TOPEKA — In an effort to better shield classrooms from convicted felons, Kansas is moving toward requiring certain educators to submit fingerprints when renewing their teacher licenses so they can be checked against a state criminal database.
By JOHN MILBURN
The Associated Press
In a 9-1 vote this week, the State Board of Education endorsed the policy change during a follow-up to an August discussion of how to strengthen a law requiring prosecutors to notify the state about criminal convictions of people seeking or renewing teaching licenses.
If it is our job to police it, perhaps we need to say this is the way its going to be, said board member Deena Horst of Salina.
Kansas has been fingerprinting applicants for new teaching licenses since 2002. The new policy would extend the requirement to those teachers renewing licenses who had never been fingerprinted.
Teachers must renew their licenses every five years, but they would be fingerprinted only on the first renewal. Deputy Education Commissioner Dale Dennis estimated the policy change would apply to about 35,000 teachers in Kansas but said the number of actual renewals would be about 5,000 less because of retirements.
Board member Steve Roberts of Overland Park cast the only vote against the new policy, questioning if fingerprinting would be the best way to enforce the policy.
Id like a definition of what problem were trying to solve, he said, adding that he supported efforts to prevent pedophiles from being in schools.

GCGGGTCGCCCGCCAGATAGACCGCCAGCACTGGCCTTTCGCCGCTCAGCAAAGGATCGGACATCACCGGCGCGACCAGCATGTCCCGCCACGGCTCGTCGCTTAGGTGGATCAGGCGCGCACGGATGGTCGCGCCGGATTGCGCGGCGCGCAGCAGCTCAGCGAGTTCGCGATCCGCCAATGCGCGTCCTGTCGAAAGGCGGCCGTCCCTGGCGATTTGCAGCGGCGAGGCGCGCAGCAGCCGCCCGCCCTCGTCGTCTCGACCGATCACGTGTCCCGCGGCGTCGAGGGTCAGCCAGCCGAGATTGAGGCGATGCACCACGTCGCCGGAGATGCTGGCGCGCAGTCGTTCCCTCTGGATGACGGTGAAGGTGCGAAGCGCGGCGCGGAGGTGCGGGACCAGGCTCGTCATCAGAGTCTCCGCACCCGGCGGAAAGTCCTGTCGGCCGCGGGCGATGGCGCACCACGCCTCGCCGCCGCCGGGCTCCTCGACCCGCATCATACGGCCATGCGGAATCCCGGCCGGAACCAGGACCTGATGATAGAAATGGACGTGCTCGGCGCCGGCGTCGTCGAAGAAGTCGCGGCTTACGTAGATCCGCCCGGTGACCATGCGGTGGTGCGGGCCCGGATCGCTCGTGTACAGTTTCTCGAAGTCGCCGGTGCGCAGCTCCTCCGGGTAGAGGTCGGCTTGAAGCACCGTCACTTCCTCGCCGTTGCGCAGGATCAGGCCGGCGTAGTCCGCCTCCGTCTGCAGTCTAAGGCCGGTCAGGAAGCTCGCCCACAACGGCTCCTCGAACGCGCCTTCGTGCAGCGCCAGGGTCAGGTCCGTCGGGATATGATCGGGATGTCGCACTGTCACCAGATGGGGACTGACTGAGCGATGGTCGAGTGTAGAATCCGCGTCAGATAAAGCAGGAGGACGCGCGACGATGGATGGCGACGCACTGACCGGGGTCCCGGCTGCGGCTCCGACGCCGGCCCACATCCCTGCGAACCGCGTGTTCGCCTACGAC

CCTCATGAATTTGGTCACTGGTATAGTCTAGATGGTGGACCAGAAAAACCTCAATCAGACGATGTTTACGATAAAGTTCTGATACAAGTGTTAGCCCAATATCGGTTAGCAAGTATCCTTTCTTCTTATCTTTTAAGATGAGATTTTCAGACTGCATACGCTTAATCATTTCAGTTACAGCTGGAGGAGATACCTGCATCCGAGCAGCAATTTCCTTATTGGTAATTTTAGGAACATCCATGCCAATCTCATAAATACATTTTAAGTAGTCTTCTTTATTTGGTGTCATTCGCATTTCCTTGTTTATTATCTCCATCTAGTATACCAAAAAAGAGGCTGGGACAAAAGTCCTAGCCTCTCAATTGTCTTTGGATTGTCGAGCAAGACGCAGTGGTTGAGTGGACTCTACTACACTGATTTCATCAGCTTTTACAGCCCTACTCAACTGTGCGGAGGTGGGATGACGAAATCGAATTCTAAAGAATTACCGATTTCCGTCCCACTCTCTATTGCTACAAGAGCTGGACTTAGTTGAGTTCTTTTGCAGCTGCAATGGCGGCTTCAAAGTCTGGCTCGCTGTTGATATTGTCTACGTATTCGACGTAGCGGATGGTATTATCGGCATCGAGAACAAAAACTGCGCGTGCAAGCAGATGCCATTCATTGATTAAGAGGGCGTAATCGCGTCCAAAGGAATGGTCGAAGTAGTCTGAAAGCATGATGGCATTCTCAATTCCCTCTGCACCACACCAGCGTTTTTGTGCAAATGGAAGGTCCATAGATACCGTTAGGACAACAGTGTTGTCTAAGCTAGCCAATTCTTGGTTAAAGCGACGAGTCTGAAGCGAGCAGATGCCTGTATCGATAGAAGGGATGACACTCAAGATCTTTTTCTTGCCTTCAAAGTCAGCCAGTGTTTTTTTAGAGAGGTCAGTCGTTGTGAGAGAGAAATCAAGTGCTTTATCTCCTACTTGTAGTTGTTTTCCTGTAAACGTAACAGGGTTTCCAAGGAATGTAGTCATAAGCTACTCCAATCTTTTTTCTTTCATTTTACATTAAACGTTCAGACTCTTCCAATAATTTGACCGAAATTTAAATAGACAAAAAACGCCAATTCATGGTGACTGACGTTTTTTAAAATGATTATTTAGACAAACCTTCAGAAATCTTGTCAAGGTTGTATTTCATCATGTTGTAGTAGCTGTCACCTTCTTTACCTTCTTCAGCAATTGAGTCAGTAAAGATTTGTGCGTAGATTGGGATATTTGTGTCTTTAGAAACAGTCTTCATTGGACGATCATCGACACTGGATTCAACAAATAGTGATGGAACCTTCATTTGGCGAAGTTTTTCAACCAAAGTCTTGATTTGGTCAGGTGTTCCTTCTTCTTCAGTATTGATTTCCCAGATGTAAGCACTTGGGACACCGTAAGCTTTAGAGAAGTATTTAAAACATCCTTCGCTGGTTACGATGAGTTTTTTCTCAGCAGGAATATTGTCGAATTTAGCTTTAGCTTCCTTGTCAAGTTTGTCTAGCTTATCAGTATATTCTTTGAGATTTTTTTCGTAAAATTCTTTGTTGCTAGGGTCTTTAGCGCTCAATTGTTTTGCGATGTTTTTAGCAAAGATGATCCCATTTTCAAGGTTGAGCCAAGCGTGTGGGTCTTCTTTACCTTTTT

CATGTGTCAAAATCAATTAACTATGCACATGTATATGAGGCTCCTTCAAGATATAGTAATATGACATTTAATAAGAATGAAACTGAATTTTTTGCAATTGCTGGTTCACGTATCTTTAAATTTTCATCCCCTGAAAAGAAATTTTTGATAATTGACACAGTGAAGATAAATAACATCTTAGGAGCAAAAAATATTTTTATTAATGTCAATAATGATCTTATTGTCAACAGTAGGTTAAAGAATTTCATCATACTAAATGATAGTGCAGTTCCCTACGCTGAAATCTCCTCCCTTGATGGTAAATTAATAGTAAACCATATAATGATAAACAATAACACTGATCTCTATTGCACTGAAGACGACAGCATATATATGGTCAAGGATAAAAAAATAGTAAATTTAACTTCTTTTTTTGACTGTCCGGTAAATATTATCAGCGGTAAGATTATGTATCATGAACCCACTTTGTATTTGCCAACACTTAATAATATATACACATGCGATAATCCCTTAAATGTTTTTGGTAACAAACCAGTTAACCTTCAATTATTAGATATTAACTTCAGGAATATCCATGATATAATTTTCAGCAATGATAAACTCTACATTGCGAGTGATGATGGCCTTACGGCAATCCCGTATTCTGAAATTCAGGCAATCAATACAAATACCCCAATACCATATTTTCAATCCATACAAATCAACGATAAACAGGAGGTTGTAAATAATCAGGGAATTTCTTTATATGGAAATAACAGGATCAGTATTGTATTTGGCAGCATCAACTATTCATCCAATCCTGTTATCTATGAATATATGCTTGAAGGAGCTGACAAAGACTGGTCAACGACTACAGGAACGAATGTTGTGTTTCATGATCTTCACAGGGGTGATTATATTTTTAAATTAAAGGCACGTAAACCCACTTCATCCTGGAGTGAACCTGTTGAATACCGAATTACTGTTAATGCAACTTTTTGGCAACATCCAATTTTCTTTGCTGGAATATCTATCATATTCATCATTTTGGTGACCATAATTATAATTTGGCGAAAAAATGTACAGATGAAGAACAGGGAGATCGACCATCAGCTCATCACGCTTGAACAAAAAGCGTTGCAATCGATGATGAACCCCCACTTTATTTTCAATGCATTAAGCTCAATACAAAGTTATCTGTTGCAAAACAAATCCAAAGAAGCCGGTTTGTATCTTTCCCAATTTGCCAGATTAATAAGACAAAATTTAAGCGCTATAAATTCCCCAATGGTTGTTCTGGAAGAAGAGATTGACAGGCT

The board will finalize the policy and hold a public hearing on the change later this year.
State law bars the board from issuing licenses to anyone convicted of sex crimes, child abuse, murder or certain other offenses.
Prosecutors are required to regularly report all felony convictions to the Department of Education so it can check them against employment rosters. But there are no penalties for not complying.
Theres no teeth in the statute, board member Ken Willard of Hutchinson said.
Scott Gordon, chief counsel for the Kansas Department of Education, said the reporting would help the agency do a more thorough job of deciding if action should be taken against a teacher who has been charged but potentially convicted on a lesser charge that wasnt among the felony sex or drug crimes listed in the statute.
Willard said he has spoken with Attorney General Derek Schmidt about getting prosecutors to comply. A spokesman for Schmidt said the attorney general has repeatedly encouraged prosecutors to follow the law and is willing to continue to work with the board of education.
The board also voted to develop a new monthly report that would be sent to county prosecutors and district attorneys for them to return with updates on any new felony convictions involving licensed teachers.
The state also will make outreach efforts to the Kansas County and District Attorneys Association to encourage more compliance with the law, as well as speaking with the judicial branch about increasing awareness.
Teachers renewing their licenses will pay a one-time fee of $50 for the fingerprinting, which will be sent to the Kansas Bureau of Investigation for background checks.